Analyses were performed using SAS version 9.1 (SAS Institute Inc., Cary, NC, USA) and a two-sided P < 0.05 was considered statistically significant.

Results

From the 155 symptomatic WNV 2012–2013 patients, 93 (60%) agreed to participate in the study (Fig. 1). The non-participants were the WNV patients who could not be reached by their regional public health board or those who refused to be contacted for the study. Participants and non-participants were comparable with regard to demographic (except for sex where more women agreed to participate (54% vs. 36%, P = 0.026)) and illness severity (hospitalization, 76% vs. 71%, P = 0.437; clinical syndrome, 73% vs. 68% had neurological symptoms, P = 0.502). More families of deceased patients agreed to participate in the study (15% vs. 5%), but the difference was not statistically significant (P = 0.07). Medical records were available for 81 (87%) participants (71 hospitalizations and 10 emergency department visits), and of the 79 known to be alive at the time of survey, 77 (97%) patients completed the phone interview at 24 months.

Fig. 1. Study flow diagram.

Clinical characteristics

Demographic and clinical characteristics of participants are presented in Table 1. Among 92 patients, WNF, WNM and WNE accounted for 27%, 20% and 53%, respectively. WNE participants were significantly older that WNM (P = 0.0002) or WNF participants (P = 0.0006). More pre-existing medical conditions (hypertension, heart disease and diabetes) were observed among WNE participants. The majority of WNE (48/49; 98%) and WNM (17/18; 94%) participants were hospitalised, compared with 20% (5/25) of WNF (P < 0.0001). The median hospital stay was however longer among WNE participants compared with WNM (P < 0.0001) or WNF (P = 0.010). In addition, 22/48 (46%) WNE hospitalised patients were admitted to the intensive care (vs. nil WNM or WNF patients). Among them, 12 required intubation.

Table 1. Demographic and clinical characteristics of 92 WNV patients in Québec, 2012–2013

a Include West Nile encephalitis (n = 27), meningo-encephalitis (n = 18) and acute flaccid paralysis (n = 3).

b Headaches, dementia or brain trauma.

c Continue to experience persistent headaches.

Fever, fatigue and headache were frequent and noted in more than 70% of participants (Table 2). Chills, weakness and anorexia were significantly more frequent among WNE and WNM participants, gastrointestinal symptoms among WNM and rash among WNF and WNM participants (Table 2). The association with gastrointestinal symptoms persisted even after controlling for risk factors such as pre-existing medical conditions and age (data not shown). Rash was more frequently observed among younger participants (median age 55 years) compared with those without rash (median age 64 years, P = 0.0034). In addition, when analyses were restricted to participants aged <55 years, no difference in proportion of rash were observed among the three clinical syndromes (data not shown).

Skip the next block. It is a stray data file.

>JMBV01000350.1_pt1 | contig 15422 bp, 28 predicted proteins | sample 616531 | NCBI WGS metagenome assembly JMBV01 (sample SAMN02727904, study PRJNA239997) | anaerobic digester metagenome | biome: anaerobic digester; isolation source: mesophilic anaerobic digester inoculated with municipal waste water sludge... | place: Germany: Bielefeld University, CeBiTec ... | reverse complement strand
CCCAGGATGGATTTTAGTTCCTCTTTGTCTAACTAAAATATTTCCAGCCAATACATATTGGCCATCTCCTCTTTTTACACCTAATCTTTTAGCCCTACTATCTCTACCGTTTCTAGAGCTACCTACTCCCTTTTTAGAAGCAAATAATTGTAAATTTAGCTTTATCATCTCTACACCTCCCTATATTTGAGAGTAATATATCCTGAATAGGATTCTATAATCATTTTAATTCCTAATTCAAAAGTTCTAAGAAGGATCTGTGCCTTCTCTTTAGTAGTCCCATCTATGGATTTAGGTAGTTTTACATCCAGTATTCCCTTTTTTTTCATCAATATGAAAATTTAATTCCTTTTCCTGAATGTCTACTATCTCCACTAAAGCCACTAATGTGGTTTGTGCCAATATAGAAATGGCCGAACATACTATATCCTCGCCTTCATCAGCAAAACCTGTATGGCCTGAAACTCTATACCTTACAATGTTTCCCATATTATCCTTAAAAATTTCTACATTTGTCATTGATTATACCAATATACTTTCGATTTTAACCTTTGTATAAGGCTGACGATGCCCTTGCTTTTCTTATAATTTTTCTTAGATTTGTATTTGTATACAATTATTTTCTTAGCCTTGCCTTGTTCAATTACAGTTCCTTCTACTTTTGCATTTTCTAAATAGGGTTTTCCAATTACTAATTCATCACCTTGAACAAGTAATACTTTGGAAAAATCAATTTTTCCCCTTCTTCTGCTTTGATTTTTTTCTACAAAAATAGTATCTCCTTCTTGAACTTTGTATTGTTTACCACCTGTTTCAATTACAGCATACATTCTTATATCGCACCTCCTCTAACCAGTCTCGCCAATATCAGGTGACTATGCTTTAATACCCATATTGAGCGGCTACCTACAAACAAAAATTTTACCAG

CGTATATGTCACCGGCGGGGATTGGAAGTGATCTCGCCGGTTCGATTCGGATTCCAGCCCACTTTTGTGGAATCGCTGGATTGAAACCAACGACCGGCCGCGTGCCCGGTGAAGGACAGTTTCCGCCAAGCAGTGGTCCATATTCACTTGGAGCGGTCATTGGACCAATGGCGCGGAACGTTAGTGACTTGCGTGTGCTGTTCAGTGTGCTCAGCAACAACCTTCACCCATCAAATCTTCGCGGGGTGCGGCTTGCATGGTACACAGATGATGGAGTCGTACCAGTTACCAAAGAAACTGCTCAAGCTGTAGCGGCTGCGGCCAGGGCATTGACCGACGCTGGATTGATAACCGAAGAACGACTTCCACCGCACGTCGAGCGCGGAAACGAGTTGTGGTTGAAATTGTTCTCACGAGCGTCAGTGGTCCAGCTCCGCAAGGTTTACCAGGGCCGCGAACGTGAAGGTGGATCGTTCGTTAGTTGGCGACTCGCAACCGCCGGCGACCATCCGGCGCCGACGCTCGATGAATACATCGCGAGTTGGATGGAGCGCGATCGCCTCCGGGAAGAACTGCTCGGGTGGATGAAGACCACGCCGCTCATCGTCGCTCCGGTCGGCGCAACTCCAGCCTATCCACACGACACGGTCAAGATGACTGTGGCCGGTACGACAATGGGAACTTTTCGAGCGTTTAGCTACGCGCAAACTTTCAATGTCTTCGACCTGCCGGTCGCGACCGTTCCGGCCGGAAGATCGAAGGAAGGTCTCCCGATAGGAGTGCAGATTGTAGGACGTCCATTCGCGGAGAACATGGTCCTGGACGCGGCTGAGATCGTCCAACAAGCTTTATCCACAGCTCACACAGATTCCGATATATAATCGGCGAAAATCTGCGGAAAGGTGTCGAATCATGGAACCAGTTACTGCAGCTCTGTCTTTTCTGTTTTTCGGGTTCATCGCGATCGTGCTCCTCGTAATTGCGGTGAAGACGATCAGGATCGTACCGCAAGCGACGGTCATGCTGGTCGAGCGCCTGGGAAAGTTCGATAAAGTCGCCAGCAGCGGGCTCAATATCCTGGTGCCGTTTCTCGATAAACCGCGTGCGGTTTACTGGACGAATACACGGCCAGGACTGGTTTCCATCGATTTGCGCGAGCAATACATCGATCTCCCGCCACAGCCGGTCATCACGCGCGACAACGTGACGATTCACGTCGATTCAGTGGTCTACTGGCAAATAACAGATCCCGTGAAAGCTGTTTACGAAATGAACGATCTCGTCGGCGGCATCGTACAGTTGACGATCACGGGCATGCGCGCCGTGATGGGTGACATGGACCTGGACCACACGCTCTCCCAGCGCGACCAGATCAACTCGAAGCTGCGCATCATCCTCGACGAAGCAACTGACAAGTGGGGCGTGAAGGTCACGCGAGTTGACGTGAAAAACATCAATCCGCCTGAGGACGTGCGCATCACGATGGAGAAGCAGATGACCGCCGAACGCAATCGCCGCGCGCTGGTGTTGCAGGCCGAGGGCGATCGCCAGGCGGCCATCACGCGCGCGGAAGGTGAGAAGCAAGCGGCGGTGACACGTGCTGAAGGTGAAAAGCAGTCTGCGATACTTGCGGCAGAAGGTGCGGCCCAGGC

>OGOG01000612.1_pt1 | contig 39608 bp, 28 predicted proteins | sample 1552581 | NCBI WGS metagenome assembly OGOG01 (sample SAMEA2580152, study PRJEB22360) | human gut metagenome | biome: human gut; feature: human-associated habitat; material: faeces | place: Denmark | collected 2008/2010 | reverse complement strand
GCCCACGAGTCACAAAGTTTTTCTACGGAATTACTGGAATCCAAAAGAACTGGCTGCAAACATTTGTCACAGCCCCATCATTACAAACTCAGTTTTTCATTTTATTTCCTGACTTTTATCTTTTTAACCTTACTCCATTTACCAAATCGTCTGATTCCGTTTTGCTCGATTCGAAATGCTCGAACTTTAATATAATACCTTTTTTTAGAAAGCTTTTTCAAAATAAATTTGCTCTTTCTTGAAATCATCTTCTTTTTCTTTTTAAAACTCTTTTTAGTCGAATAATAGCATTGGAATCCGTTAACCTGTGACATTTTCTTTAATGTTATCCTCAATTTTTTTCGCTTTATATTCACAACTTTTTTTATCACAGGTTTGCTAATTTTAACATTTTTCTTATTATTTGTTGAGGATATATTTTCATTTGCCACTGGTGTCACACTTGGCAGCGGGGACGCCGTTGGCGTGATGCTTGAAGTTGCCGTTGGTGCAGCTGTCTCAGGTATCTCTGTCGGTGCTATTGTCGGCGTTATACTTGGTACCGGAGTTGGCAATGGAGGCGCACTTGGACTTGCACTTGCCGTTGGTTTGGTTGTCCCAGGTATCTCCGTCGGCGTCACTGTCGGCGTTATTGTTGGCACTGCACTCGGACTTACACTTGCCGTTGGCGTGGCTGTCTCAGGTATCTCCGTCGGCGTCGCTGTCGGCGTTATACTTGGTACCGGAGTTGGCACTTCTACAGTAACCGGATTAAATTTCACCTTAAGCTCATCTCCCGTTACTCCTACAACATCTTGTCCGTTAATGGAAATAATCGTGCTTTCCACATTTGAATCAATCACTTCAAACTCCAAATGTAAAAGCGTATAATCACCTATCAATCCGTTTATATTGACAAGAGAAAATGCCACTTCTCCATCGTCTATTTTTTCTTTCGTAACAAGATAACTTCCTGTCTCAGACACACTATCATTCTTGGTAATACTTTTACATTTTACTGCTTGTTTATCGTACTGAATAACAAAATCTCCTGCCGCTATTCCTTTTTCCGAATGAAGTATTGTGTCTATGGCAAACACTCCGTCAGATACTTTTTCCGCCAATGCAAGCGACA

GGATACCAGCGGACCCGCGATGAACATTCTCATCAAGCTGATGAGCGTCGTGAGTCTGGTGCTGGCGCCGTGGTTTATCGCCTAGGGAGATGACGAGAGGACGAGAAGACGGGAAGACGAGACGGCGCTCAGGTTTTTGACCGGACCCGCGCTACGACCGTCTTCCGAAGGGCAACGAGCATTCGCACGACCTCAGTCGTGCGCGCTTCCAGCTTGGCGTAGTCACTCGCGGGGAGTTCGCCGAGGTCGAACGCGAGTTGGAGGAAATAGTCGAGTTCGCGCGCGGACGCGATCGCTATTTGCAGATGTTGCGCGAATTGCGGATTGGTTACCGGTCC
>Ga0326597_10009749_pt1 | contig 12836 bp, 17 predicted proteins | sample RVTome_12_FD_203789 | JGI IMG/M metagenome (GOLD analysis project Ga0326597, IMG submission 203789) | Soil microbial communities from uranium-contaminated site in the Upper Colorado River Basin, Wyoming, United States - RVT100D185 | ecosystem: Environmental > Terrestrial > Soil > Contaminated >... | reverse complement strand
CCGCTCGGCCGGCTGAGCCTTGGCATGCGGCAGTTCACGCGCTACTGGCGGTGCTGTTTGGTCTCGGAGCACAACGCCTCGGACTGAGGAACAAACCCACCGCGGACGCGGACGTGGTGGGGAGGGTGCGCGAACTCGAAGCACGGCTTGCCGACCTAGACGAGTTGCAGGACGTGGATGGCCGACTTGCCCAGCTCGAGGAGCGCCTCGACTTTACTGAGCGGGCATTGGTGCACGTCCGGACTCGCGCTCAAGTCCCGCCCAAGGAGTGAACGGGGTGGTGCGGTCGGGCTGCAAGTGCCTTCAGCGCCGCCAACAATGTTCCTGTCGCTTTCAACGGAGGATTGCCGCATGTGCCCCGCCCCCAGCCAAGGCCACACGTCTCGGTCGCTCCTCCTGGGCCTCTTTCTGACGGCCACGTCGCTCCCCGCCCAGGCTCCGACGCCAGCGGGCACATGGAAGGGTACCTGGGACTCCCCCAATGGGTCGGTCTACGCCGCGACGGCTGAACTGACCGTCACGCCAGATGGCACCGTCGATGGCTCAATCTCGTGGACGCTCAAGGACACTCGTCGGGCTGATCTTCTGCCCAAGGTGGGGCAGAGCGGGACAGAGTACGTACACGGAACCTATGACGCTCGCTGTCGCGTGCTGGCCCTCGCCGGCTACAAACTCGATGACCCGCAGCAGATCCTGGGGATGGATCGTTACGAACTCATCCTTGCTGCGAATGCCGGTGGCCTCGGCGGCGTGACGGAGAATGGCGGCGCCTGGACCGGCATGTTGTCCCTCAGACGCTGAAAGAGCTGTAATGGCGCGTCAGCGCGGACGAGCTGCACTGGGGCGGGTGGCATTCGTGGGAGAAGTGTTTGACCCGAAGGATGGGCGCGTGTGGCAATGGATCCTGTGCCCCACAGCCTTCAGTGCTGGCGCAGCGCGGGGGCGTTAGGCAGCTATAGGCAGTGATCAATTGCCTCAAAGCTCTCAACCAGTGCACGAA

Table 2. Clinical manifestation at the presentation of 92 WNV patients in Québec, 2012–2013

a Including West Nile encephalitis (n = 27), meningo-encephalitis (n = 18) and acute flaccid paralysis (n = 3).

b Nausea, vomiting, diarrhoea or abdominal pain.

c Cough, wheezing or pharyngitis.

Information on neurological symptoms was available only for participants with medical record (n = 81). Overall, neurological symptoms were more common among WNE participants (Table 3). Of the 49 WNE, 44 (90%) had altered consciousness including five patients with coma. Other common neurological symptoms included neuromuscular weakness (76%), cranial neuropathy (67%), cognitive impairment (53%) and neck stiffness (49%).

Table 3. Neurological manifestations of 80 WNV patients with medical charts, Québec, 2012–2013

a Including West Nile encephalitis (n = 27), meningo-encephalitis (n = 18) and acute flaccid paralysis (n = 3).

b Confusion, drowsiness, stupor, delirium or coma (n = 5, WNE).

c Hypo- or hyper-reflexia, myoclonus, weakness or paralysis (n = 3, WNE).